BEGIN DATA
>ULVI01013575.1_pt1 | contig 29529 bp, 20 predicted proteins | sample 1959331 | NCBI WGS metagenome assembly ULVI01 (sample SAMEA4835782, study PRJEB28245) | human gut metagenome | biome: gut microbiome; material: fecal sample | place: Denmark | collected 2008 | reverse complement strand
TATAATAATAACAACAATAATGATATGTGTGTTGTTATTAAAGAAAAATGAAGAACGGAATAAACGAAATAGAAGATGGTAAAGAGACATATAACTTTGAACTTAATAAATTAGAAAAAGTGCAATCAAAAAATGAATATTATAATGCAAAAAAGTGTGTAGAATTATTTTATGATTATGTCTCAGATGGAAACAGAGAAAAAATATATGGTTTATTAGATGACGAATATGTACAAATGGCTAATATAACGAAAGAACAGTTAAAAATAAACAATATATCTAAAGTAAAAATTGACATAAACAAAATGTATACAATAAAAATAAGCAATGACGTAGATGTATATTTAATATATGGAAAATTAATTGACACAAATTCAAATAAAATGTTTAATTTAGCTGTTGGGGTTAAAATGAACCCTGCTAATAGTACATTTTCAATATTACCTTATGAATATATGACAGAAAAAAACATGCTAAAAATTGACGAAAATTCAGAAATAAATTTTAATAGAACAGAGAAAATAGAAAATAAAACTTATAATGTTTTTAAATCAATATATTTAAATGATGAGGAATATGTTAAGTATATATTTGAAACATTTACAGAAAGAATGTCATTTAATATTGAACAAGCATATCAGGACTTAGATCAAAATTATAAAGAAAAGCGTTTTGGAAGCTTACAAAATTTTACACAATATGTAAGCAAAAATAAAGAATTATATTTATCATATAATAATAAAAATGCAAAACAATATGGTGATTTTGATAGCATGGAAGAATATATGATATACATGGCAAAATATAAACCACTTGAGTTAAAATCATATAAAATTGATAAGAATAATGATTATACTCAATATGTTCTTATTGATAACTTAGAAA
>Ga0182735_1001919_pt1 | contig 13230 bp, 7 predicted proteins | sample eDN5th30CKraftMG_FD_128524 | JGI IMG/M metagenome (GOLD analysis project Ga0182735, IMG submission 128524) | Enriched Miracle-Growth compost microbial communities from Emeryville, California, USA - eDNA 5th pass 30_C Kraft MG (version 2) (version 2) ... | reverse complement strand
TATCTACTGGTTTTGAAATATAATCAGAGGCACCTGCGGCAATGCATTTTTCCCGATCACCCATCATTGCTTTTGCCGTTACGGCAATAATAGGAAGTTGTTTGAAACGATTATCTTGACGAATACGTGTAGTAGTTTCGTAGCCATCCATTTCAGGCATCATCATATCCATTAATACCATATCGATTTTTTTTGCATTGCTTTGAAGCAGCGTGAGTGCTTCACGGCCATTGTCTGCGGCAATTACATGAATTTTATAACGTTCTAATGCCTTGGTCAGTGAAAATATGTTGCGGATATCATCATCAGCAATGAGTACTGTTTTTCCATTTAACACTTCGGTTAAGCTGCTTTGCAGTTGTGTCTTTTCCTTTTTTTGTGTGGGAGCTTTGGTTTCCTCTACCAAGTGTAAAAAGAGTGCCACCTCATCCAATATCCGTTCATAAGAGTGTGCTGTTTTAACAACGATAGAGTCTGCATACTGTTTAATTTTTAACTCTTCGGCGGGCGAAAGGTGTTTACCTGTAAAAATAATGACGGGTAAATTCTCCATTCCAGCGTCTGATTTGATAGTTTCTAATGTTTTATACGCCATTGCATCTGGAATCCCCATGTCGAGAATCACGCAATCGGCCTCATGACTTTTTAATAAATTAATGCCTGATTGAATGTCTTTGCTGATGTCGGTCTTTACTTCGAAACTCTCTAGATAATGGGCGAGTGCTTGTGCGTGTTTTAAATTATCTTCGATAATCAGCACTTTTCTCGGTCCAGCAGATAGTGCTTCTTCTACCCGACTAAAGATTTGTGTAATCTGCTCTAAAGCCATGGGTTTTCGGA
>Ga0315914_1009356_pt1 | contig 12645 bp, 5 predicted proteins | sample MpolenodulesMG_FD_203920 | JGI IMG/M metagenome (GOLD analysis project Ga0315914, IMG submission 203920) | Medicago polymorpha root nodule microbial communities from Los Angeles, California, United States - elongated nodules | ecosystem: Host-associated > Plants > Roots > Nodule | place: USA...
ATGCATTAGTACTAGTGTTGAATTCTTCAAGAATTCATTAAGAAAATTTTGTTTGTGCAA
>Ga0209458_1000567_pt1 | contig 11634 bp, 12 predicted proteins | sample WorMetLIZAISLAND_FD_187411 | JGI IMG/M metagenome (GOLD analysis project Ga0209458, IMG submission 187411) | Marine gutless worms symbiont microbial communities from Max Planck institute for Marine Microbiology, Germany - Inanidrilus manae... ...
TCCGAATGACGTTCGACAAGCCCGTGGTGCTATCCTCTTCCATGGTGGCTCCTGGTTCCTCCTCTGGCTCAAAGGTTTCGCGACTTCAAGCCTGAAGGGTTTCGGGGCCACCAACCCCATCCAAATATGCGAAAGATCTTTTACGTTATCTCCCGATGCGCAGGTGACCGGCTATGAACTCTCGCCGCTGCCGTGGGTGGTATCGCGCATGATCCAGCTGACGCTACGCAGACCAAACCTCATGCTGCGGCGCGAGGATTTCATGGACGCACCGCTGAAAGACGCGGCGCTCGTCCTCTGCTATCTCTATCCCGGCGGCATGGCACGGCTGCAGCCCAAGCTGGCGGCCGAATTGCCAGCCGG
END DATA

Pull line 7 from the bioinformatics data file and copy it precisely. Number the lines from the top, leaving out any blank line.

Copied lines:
>Ga0209458_1000567_pt1 | contig 11634 bp, 12 predicted proteins | sample WorMetLIZAISLAND_FD_187411 | JGI IMG/M metagenome (GOLD analysis project Ga0209458, IMG submission 187411) | Marine gutless worms symbiont microbial communities from Max Planck institute for Marine Microbiology, Germany - Inanidrilus manae... ...